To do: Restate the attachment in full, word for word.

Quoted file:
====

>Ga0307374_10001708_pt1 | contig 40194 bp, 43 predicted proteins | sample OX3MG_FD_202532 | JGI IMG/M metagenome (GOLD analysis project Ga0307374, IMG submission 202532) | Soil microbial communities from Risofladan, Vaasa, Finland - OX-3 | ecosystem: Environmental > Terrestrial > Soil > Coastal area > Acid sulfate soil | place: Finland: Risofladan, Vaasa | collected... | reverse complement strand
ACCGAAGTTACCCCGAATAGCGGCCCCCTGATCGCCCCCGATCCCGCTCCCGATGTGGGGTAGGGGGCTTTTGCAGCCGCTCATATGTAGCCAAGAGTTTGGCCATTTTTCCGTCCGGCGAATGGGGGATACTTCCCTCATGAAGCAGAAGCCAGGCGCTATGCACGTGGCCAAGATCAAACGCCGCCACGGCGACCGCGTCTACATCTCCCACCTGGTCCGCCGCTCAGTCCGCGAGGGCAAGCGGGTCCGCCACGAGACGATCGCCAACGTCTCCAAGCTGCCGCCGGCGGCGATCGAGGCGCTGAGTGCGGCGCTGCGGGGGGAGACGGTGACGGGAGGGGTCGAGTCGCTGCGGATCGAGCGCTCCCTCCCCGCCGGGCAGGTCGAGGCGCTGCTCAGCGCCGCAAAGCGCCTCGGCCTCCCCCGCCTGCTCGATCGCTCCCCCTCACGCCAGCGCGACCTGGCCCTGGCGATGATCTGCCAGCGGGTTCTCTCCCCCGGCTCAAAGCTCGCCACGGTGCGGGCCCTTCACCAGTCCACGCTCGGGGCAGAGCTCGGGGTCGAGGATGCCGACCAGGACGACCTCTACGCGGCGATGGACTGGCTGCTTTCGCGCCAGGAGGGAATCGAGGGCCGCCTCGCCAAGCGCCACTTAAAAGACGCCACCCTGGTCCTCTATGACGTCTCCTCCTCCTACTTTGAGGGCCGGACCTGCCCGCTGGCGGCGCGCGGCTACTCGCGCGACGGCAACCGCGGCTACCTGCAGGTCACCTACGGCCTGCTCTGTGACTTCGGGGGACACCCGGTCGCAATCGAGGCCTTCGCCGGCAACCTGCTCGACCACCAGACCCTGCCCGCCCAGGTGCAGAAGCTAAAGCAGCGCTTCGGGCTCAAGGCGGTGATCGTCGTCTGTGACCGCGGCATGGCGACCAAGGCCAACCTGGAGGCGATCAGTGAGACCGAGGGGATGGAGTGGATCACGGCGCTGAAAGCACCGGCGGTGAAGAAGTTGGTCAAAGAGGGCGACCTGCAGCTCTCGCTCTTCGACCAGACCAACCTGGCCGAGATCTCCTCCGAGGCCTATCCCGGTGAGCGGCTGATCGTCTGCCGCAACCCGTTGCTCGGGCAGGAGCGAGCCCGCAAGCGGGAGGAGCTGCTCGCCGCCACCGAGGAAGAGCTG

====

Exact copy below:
>Ga0307374_10001708_pt1 | contig 40194 bp, 43 predicted proteins | sample OX3MG_FD_202532 | JGI IMG/M metagenome (GOLD analysis project Ga0307374, IMG submission 202532) | Soil microbial communities from Risofladan, Vaasa, Finland - OX-3 | ecosystem: Environmental > Terrestrial > Soil > Coastal area > Acid sulfate soil | place: Finland: Risofladan, Vaasa | collected... | reverse complement strand
ACCGAAGTTACCCCGAATAGCGGCCCCCTGATCGCCCCCGATCCCGCTCCCGATGTGGGGTAGGGGGCTTTTGCAGCCGCTCATATGTAGCCAAGAGTTTGGCCATTTTTCCGTCCGGCGAATGGGGGATACTTCCCTCATGAAGCAGAAGCCAGGCGCTATGCACGTGGCCAAGATCAAACGCCGCCACGGCGACCGCGTCTACATCTCCCACCTGGTCCGCCGCTCAGTCCGCGAGGGCAAGCGGGTCCGCCACGAGACGATCGCCAACGTCTCCAAGCTGCCGCCGGCGGCGATCGAGGCGCTGAGTGCGGCGCTGCGGGGGGAGACGGTGACGGGAGGGGTCGAGTCGCTGCGGATCGAGCGCTCCCTCCCCGCCGGGCAGGTCGAGGCGCTGCTCAGCGCCGCAAAGCGCCTCGGCCTCCCCCGCCTGCTCGATCGCTCCCCCTCACGCCAGCGCGACCTGGCCCTGGCGATGATCTGCCAGCGGGTTCTCTCCCCCGGCTCAAAGCTCGCCACGGTGCGGGCCCTTCACCAGTCCACGCTCGGGGCAGAGCTCGGGGTCGAGGATGCCGACCAGGACGACCTCTACGCGGCGATGGACTGGCTGCTTTCGCGCCAGGAGGGAATCGAGGGCCGCCTCGCCAAGCGCCACTTAAAAGACGCCACCCTGGTCCTCTATGACGTCTCCTCCTCCTACTTTGAGGGCCGGACCTGCCCGCTGGCGGCGCGCGGCTACTCGCGCGACGGCAACCGCGGCTACCTGCAGGTCACCTACGGCCTGCTCTGTGACTTCGGGGGACACCCGGTCGCAATCGAGGCCTTCGCCGGCAACCTGCTCGACCACCAGACCCTGCCCGCCCAGGTGCAGAAGCTAAAGCAGCGCTTCGGGCTCAAGGCGGTGATCGTCGTCTGTGACCGCGGCATGGCGACCAAGGCCAACCTGGAGGCGATCAGTGAGACCGAGGGGATGGAGTGGATCACGGCGCTGAAAGCACCGGCGGTGAAGAAGTTGGTCAAAGAGGGCGACCTGCAGCTCTCGCTCTTCGACCAGACCAACCTGGCCGAGATCTCCTCCGAGGCCTATCCCGGTGAGCGGCTGATCGTCTGCCGCAACCCGTTGCTCGGGCAGGAGCGAGCCCGCAAGCGGGAGGAGCTGCTCGCCGCCACCGAGGAAGAGCTG